Ever so curious, I went over to look. And I saw some interesting titles on their spines: The Jack Benny Program, The Adventures of Ozzie & Harriet, Lux Radio Theater, Sam Spade and The Fred Allen Show. Old radio shows! Now I was really piqued. A few ads scattered in TV GUIDE popped into my mind. Ads selling cassettes of these classic shows from radio's golden age. And now I could check out some tapes and listen for myself!

Thanks to the technology of the age - big ol' honkin' "transcription discs" (tape wasn't invented yet) - thousands upon thousands of hours of old-time radio broadcasts, most done live, are preserved for future generations to enjoy. That's how we're able to hear them today. God bless each and all of those who thought enough of these performances to archive them.

We were limited to something like three tapes at one time, otherwise I would've made off with all of 'em. With a mindset of "cool listening in the hot Summer", one was a Christmas-themed cassette containing one episode each of Jack Benny and Ozzie & Harriet. With my selections in a small plastic bag draped over my handlebars, I steered onto north Clark Street and toward home as fast as my scrawny, award-winning legs could pedal. Once home, I hurried down to my basement bedroom and had a decision to make: which tape should I listen to first??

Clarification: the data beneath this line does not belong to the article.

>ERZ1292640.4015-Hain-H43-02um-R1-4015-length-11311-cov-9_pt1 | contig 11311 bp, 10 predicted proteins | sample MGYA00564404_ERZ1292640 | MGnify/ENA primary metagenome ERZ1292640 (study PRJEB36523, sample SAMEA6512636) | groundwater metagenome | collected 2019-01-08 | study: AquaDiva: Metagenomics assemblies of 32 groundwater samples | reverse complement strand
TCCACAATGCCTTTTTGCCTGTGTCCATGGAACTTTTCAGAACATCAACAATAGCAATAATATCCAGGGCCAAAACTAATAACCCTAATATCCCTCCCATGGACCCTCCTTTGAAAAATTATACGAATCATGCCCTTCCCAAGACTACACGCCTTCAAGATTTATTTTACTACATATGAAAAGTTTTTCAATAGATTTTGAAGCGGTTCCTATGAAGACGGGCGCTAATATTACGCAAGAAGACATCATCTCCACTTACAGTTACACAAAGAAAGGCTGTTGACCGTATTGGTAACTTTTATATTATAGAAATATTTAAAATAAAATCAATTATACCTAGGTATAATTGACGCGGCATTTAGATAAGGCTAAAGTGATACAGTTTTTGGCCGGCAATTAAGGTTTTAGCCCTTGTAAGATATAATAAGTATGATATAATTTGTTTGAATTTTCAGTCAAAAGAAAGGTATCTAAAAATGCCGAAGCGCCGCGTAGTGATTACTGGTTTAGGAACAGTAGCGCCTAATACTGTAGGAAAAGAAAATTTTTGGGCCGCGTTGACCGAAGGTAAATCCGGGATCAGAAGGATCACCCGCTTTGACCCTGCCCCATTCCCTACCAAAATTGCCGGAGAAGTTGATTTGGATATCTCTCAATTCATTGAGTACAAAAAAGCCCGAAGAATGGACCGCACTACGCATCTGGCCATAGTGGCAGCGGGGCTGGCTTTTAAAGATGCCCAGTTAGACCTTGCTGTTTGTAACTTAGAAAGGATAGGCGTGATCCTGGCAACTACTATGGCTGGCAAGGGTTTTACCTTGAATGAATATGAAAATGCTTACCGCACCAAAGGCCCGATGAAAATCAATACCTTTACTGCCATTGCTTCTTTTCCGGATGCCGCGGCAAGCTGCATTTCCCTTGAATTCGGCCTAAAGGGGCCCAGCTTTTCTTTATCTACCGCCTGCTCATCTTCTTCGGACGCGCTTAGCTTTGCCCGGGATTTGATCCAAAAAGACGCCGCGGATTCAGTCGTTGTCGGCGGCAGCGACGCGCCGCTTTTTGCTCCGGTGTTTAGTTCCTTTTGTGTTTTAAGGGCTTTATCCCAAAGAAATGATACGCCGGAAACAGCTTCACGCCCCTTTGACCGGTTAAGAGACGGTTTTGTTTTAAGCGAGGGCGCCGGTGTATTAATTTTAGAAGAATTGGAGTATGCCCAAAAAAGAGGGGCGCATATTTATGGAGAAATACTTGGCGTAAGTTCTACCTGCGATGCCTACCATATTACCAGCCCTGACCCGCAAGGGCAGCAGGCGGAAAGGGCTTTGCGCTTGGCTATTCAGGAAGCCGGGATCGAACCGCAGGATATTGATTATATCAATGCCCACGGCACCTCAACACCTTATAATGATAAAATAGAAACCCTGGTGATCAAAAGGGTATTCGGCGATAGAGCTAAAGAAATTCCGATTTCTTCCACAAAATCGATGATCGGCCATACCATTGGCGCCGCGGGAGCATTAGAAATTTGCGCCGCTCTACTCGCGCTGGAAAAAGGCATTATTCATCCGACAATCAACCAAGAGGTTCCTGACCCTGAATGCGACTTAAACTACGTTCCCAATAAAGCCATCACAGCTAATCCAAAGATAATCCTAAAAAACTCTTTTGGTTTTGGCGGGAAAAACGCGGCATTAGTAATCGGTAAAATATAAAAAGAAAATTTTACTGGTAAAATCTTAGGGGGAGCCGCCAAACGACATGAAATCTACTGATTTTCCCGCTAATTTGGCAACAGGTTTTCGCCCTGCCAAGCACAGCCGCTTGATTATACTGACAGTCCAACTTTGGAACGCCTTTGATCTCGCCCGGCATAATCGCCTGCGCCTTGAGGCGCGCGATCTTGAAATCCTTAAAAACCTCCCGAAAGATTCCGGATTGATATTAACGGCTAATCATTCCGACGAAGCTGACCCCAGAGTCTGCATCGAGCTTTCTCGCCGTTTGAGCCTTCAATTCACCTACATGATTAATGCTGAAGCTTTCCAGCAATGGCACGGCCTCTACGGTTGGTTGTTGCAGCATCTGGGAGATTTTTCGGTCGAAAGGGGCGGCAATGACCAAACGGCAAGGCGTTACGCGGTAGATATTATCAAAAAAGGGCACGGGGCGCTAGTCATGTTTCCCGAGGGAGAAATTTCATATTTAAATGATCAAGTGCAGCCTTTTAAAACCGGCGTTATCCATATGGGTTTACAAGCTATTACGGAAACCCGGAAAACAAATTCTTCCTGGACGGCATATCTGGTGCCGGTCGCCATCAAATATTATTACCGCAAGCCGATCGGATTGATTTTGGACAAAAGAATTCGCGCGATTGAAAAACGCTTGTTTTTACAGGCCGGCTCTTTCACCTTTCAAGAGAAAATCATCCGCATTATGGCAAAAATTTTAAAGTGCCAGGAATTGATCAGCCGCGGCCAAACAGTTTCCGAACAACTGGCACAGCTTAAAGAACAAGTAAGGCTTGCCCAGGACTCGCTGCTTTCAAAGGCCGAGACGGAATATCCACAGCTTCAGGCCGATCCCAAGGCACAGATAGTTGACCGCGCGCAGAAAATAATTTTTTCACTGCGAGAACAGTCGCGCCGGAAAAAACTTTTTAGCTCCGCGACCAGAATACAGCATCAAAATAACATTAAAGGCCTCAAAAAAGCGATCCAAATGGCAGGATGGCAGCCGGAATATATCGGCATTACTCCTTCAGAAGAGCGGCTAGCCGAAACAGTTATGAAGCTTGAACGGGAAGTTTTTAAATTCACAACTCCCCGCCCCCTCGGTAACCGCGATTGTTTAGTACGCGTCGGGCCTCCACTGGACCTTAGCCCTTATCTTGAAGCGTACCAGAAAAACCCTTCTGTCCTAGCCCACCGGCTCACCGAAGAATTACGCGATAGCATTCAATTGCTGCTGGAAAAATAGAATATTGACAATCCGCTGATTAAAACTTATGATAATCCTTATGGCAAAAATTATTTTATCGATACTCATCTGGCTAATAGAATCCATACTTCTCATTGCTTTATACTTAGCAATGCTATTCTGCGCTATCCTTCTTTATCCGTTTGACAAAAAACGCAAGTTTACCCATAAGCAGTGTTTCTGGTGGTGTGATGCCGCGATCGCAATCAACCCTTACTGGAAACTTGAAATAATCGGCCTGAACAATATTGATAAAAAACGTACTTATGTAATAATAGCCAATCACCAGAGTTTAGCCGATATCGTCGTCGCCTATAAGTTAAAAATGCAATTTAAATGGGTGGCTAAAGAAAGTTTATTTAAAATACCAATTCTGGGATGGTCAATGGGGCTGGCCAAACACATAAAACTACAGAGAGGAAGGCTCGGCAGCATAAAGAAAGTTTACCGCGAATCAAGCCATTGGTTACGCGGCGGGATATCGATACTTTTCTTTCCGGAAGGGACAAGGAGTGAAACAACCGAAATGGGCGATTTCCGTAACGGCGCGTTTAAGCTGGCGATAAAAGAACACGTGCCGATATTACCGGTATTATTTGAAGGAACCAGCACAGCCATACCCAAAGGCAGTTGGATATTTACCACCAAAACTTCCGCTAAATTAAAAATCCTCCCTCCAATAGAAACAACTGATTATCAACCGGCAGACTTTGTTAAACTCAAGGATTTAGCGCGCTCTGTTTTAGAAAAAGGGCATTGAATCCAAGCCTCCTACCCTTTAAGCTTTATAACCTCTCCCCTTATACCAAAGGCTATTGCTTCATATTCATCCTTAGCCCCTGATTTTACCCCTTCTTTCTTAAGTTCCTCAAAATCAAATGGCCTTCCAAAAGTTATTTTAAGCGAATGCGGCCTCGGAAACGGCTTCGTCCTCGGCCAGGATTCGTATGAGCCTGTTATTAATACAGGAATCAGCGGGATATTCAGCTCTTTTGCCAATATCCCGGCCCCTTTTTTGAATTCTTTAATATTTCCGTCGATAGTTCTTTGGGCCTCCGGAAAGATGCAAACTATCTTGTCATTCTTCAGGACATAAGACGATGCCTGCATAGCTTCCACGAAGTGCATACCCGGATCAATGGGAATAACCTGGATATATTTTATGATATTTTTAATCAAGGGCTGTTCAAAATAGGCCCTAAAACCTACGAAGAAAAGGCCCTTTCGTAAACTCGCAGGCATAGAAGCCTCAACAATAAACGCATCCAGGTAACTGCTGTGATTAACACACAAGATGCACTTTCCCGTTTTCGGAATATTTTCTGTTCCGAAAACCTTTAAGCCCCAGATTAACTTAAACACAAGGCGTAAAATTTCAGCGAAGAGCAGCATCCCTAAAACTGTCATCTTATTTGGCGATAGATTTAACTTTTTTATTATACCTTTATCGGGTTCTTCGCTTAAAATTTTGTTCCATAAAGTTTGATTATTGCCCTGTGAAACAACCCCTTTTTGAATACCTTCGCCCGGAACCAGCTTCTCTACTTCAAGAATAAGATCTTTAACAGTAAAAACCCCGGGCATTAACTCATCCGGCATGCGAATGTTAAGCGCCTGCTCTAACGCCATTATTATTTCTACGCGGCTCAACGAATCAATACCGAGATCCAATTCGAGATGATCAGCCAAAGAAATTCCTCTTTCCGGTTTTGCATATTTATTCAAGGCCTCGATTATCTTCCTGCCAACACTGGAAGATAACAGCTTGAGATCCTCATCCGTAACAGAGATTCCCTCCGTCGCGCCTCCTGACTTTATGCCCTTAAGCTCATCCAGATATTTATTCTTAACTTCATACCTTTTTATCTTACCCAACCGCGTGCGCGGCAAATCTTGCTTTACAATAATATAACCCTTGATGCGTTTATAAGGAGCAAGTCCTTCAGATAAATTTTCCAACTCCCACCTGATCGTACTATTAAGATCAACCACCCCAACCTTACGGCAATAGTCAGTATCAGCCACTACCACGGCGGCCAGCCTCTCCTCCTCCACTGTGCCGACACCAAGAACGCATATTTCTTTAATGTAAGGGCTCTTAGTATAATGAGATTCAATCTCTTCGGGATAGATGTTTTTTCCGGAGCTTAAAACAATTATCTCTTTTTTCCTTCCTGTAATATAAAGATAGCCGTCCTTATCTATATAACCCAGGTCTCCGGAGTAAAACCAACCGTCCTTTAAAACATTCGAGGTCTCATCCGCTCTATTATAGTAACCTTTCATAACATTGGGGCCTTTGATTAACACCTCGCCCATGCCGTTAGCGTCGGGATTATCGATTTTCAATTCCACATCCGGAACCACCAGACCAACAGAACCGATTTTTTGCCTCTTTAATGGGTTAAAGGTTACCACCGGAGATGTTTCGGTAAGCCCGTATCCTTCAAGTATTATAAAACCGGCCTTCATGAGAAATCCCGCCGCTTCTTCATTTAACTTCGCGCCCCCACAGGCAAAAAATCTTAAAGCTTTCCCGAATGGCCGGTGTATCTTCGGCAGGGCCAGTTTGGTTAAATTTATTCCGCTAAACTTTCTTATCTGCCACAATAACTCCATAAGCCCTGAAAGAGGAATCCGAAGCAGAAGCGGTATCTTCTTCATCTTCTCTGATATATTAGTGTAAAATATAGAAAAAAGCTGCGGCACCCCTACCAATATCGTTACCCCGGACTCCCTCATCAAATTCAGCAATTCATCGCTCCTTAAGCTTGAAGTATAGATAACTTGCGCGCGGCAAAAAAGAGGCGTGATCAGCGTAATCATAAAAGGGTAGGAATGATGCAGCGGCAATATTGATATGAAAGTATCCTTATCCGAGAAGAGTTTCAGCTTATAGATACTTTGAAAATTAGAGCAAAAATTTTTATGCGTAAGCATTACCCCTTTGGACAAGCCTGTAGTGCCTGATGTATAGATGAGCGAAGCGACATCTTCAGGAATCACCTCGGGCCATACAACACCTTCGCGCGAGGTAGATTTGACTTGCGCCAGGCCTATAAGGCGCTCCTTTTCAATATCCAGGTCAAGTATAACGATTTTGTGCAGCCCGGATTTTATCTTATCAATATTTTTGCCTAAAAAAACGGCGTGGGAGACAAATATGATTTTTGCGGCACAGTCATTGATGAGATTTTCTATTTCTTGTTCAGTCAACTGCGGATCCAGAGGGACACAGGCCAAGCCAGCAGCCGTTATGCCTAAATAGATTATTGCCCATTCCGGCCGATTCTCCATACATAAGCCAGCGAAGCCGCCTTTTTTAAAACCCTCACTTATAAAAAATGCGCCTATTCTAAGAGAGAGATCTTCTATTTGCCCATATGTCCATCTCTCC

Jack Benny's Christmas episode from 12/05/1954 had the honors. Holy cow, this is intriguing. And a bit confusing at first. But I liked it, mainly the frazzled store clerk (played by Mel Blanc) who goes over the edge after Jack keeps bringing back an item - a gift for his announcer, Don Wilson. I would later find out the "Christmas shopping" episodes were a tradition each year.